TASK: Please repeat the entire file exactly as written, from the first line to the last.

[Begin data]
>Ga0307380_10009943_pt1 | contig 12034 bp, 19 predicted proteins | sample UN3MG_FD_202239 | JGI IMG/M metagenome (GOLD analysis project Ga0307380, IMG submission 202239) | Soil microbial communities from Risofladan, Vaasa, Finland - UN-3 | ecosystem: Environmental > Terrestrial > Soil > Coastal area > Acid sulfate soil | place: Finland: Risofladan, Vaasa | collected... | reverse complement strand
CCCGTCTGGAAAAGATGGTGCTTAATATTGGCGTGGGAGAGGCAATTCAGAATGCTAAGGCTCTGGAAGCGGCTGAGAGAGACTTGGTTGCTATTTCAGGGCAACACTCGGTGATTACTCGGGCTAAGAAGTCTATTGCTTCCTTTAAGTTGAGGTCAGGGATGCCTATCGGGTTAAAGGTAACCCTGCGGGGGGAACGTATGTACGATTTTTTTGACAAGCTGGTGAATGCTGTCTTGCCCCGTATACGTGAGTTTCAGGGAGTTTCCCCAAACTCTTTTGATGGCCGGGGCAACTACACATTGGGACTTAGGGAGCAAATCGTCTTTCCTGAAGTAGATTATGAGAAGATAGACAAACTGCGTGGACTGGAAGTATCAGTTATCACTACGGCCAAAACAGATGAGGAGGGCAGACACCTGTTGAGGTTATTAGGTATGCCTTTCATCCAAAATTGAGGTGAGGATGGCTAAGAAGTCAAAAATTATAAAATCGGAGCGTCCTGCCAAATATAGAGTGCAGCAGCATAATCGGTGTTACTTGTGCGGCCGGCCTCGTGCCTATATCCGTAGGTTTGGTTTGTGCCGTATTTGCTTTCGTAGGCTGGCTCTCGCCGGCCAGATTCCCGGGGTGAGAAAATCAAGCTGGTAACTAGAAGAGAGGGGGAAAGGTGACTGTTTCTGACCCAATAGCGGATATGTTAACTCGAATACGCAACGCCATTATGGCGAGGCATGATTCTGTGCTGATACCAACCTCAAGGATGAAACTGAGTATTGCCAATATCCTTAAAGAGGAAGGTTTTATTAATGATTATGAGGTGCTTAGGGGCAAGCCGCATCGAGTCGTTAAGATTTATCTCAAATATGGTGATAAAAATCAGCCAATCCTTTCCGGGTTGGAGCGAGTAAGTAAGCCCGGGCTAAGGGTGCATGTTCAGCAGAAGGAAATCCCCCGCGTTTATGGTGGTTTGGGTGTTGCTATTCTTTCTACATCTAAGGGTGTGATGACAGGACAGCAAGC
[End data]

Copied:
>Ga0307380_10009943_pt1 | contig 12034 bp, 19 predicted proteins | sample UN3MG_FD_202239 | JGI IMG/M metagenome (GOLD analysis project Ga0307380, IMG submission 202239) | Soil microbial communities from Risofladan, Vaasa, Finland - UN-3 | ecosystem: Environmental > Terrestrial > Soil > Coastal area > Acid sulfate soil | place: Finland: Risofladan, Vaasa | collected... | reverse complement strand
CCCGTCTGGAAAAGATGGTGCTTAATATTGGCGTGGGAGAGGCAATTCAGAATGCTAAGGCTCTGGAAGCGGCTGAGAGAGACTTGGTTGCTATTTCAGGGCAACACTCGGTGATTACTCGGGCTAAGAAGTCTATTGCTTCCTTTAAGTTGAGGTCAGGGATGCCTATCGGGTTAAAGGTAACCCTGCGGGGGGAACGTATGTACGATTTTTTTGACAAGCTGGTGAATGCTGTCTTGCCCCGTATACGTGAGTTTCAGGGAGTTTCCCCAAACTCTTTTGATGGCCGGGGCAACTACACATTGGGACTTAGGGAGCAAATCGTCTTTCCTGAAGTAGATTATGAGAAGATAGACAAACTGCGTGGACTGGAAGTATCAGTTATCACTACGGCCAAAACAGATGAGGAGGGCAGACACCTGTTGAGGTTATTAGGTATGCCTTTCATCCAAAATTGAGGTGAGGATGGCTAAGAAGTCAAAAATTATAAAATCGGAGCGTCCTGCCAAATATAGAGTGCAGCAGCATAATCGGTGTTACTTGTGCGGCCGGCCTCGTGCCTATATCCGTAGGTTTGGTTTGTGCCGTATTTGCTTTCGTAGGCTGGCTCTCGCCGGCCAGATTCCCGGGGTGAGAAAATCAAGCTGGTAACTAGAAGAGAGGGGGAAAGGTGACTGTTTCTGACCCAATAGCGGATATGTTAACTCGAATACGCAACGCCATTATGGCGAGGCATGATTCTGTGCTGATACCAACCTCAAGGATGAAACTGAGTATTGCCAATATCCTTAAAGAGGAAGGTTTTATTAATGATTATGAGGTGCTTAGGGGCAAGCCGCATCGAGTCGTTAAGATTTATCTCAAATATGGTGATAAAAATCAGCCAATCCTTTCCGGGTTGGAGCGAGTAAGTAAGCCCGGGCTAAGGGTGCATGTTCAGCAGAAGGAAATCCCCCGCGTTTATGGTGGTTTGGGTGTTGCTATTCTTTCTACATCTAAGGGTGTGATGACAGGACAGCAAGC